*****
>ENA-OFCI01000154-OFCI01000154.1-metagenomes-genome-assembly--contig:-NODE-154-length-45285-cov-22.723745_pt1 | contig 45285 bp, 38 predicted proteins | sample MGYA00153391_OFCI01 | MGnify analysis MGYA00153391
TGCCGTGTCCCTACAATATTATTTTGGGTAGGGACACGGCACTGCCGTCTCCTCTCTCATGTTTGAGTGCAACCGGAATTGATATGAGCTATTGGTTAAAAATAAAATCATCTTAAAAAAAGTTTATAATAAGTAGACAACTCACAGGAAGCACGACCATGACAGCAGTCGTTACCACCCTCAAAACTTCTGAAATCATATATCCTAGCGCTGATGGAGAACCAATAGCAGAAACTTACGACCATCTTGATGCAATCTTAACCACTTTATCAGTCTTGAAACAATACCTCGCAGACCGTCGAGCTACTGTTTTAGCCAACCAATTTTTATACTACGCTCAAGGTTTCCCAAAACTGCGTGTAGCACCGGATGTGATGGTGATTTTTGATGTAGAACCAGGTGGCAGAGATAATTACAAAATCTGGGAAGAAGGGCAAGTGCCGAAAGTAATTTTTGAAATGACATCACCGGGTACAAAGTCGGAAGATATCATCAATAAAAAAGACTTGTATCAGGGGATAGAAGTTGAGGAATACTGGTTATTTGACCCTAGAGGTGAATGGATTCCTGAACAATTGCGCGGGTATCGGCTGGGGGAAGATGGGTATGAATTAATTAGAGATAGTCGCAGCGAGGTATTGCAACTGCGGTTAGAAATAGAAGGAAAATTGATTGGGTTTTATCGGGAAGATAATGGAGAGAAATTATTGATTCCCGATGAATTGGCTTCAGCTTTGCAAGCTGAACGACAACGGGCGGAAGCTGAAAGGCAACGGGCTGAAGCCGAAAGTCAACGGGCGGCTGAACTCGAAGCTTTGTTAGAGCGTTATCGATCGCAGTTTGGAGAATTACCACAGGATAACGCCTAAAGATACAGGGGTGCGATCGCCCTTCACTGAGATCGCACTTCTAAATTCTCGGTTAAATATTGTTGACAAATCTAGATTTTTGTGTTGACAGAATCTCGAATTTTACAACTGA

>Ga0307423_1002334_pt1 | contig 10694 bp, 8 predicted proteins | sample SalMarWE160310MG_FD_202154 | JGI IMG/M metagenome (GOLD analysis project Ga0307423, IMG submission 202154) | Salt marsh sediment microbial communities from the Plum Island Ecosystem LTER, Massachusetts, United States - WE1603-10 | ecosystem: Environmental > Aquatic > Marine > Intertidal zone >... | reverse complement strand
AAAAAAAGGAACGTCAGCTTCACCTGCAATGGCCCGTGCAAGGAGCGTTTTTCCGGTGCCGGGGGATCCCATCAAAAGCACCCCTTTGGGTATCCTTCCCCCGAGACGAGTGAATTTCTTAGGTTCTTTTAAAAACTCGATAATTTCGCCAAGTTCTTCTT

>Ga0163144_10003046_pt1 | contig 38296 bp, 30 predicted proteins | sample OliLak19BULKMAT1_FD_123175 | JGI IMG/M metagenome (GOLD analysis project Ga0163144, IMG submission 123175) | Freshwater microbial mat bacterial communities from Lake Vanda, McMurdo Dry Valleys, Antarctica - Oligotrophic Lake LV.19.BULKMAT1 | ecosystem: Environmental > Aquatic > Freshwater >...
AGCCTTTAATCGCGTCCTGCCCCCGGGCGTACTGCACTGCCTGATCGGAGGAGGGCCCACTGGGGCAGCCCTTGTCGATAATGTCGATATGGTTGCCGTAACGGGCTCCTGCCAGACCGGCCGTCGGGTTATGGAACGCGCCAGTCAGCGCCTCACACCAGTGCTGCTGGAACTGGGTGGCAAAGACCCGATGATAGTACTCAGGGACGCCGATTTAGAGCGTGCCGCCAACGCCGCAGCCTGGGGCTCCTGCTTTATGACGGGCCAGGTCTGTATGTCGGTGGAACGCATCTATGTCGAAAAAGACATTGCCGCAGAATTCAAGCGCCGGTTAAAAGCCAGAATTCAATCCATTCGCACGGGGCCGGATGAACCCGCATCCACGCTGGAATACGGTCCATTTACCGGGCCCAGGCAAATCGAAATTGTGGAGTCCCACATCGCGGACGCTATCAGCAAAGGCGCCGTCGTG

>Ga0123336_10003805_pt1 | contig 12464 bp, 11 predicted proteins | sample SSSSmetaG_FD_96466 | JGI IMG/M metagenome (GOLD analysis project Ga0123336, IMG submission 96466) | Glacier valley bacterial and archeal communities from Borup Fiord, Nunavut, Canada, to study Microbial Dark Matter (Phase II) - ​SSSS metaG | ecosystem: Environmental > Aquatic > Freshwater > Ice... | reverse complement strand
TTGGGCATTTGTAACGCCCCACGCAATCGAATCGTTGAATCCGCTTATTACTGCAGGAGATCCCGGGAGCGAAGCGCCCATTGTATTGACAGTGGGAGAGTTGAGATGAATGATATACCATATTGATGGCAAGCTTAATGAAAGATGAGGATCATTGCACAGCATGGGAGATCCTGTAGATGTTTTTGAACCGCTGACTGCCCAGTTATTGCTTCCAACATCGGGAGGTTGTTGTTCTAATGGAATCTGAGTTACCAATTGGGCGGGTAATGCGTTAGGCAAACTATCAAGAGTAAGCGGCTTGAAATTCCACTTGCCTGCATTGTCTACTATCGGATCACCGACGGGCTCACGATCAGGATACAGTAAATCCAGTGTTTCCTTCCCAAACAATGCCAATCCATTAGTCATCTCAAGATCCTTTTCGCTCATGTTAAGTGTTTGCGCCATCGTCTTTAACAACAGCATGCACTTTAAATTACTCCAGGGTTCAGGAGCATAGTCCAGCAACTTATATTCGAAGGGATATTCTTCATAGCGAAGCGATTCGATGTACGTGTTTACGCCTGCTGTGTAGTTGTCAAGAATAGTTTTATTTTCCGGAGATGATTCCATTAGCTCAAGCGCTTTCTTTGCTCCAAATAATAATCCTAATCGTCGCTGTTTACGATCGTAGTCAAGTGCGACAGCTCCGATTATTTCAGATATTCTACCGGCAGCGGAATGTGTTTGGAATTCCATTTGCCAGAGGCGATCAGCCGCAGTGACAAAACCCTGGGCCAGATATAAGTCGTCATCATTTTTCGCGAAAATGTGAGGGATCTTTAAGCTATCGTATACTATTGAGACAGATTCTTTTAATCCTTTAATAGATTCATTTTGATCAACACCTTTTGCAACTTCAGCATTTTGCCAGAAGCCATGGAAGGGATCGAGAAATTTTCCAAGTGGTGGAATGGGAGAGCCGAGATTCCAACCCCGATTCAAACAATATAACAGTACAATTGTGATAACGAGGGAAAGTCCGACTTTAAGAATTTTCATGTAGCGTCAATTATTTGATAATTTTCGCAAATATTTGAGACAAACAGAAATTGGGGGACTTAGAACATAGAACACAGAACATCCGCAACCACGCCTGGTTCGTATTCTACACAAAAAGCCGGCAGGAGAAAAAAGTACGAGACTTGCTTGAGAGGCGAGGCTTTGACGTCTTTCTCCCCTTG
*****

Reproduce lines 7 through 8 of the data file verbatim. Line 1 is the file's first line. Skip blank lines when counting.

>Ga0123336_10003805_pt1 | contig 12464 bp, 11 predicted proteins | sample SSSSmetaG_FD_96466 | JGI IMG/M metagenome (GOLD analysis project Ga0123336, IMG submission 96466) | Glacier valley bacterial and archeal communities from Borup Fiord, Nunavut, Canada, to study Microbial Dark Matter (Phase II) - ​SSSS metaG | ecosystem: Environmental > Aquatic > Freshwater > Ice... | reverse complement strand
TTGGGCATTTGTAACGCCCCACGCAATCGAATCGTTGAATCCGCTTATTACTGCAGGAGATCCCGGGAGCGAAGCGCCCATTGTATTGACAGTGGGAGAGTTGAGATGAATGATATACCATATTGATGGCAAGCTTAATGAAAGATGAGGATCATTGCACAGCATGGGAGATCCTGTAGATGTTTTTGAACCGCTGACTGCCCAGTTATTGCTTCCAACATCGGGAGGTTGTTGTTCTAATGGAATCTGAGTTACCAATTGGGCGGGTAATGCGTTAGGCAAACTATCAAGAGTAAGCGGCTTGAAATTCCACTTGCCTGCATTGTCTACTATCGGATCACCGACGGGCTCACGATCAGGATACAGTAAATCCAGTGTTTCCTTCCCAAACAATGCCAATCCATTAGTCATCTCAAGATCCTTTTCGCTCATGTTAAGTGTTTGCGCCATCGTCTTTAACAACAGCATGCACTTTAAATTACTCCAGGGTTCAGGAGCATAGTCCAGCAACTTATATTCGAAGGGATATTCTTCATAGCGAAGCGATTCGATGTACGTGTTTACGCCTGCTGTGTAGTTGTCAAGAATAGTTTTATTTTCCGGAGATGATTCCATTAGCTCAAGCGCTTTCTTTGCTCCAAATAATAATCCTAATCGTCGCTGTTTACGATCGTAGTCAAGTGCGACAGCTCCGATTATTTCAGATATTCTACCGGCAGCGGAATGTGTTTGGAATTCCATTTGCCAGAGGCGATCAGCCGCAGTGACAAAACCCTGGGCCAGATATAAGTCGTCATCATTTTTCGCGAAAATGTGAGGGATCTTTAAGCTATCGTATACTATTGAGACAGATTCTTTTAATCCTTTAATAGATTCATTTTGATCAACACCTTTTGCAACTTCAGCATTTTGCCAGAAGCCATGGAAGGGATCGAGAAATTTTCCAAGTGGTGGAATGGGAGAGCCGAGATTCCAACCCCGATTCAAACAATATAACAGTACAATTGTGATAACGAGGGAAAGTCCGACTTTAAGAATTTTCATGTAGCGTCAATTATTTGATAATTTTCGCAAATATTTGAGACAAACAGAAATTGGGGGACTTAGAACATAGAACACAGAACATCCGCAACCACGCCTGGTTCGTATTCTACACAAAAAGCCGGCAGGAGAAAAAAGTACGAGACTTGCTTGAGAGGCGAGGCTTTGACGTCTTTCTCCCCTTG